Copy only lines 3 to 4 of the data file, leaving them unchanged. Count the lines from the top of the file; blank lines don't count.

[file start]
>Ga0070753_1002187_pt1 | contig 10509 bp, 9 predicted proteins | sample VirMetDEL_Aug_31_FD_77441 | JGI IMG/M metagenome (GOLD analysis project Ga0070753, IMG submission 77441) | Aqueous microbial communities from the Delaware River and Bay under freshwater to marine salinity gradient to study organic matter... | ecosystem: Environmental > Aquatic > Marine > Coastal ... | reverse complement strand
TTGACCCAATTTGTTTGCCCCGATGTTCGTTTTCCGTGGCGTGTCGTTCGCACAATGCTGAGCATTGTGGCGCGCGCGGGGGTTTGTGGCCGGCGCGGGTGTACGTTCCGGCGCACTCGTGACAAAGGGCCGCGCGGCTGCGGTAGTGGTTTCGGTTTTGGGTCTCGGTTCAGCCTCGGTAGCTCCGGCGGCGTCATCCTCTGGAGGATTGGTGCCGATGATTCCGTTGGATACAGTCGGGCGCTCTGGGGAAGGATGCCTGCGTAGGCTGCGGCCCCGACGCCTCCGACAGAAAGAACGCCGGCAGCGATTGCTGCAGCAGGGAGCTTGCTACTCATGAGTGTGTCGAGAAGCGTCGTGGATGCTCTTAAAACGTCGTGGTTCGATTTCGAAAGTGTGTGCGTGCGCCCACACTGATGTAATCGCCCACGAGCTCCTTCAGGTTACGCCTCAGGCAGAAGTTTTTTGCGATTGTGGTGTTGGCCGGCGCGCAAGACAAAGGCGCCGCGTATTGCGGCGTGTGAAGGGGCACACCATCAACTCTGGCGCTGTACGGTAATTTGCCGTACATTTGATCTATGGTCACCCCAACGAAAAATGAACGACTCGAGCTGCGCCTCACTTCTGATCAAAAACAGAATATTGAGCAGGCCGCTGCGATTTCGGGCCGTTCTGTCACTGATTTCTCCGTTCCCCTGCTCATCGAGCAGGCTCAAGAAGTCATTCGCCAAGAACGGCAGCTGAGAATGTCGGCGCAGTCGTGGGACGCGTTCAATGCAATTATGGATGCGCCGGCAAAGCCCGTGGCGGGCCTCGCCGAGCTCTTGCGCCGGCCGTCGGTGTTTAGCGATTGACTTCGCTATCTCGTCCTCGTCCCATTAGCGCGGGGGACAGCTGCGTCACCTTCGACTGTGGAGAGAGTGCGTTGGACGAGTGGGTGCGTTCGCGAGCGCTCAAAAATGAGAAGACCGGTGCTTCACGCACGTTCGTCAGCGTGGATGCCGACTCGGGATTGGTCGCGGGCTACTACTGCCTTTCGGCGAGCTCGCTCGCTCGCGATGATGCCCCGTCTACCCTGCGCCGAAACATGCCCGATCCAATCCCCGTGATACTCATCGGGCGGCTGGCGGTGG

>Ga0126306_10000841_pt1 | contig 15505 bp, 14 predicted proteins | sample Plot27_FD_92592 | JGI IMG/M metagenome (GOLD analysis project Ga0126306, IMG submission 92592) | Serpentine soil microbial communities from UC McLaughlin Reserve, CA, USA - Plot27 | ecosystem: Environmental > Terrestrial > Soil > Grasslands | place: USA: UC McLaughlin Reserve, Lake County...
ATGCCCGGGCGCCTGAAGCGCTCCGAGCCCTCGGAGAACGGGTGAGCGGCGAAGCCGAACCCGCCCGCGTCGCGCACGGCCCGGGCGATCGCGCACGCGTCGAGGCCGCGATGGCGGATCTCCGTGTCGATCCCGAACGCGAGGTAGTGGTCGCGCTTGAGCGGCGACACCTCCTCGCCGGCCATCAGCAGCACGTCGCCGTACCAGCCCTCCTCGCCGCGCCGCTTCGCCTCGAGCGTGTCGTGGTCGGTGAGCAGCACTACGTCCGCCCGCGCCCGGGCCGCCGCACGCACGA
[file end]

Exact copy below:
>Ga0126306_10000841_pt1 | contig 15505 bp, 14 predicted proteins | sample Plot27_FD_92592 | JGI IMG/M metagenome (GOLD analysis project Ga0126306, IMG submission 92592) | Serpentine soil microbial communities from UC McLaughlin Reserve, CA, USA - Plot27 | ecosystem: Environmental > Terrestrial > Soil > Grasslands | place: USA: UC McLaughlin Reserve, Lake County...
ATGCCCGGGCGCCTGAAGCGCTCCGAGCCCTCGGAGAACGGGTGAGCGGCGAAGCCGAACCCGCCCGCGTCGCGCACGGCCCGGGCGATCGCGCACGCGTCGAGGCCGCGATGGCGGATCTCCGTGTCGATCCCGAACGCGAGGTAGTGGTCGCGCTTGAGCGGCGACACCTCCTCGCCGGCCATCAGCAGCACGTCGCCGTACCAGCCCTCCTCGCCGCGCCGCTTCGCCTCGAGCGTGTCGTGGTCGGTGAGCAGCACTACGTCCGCCCGCGCCCGGGCCGCCGCACGCACGA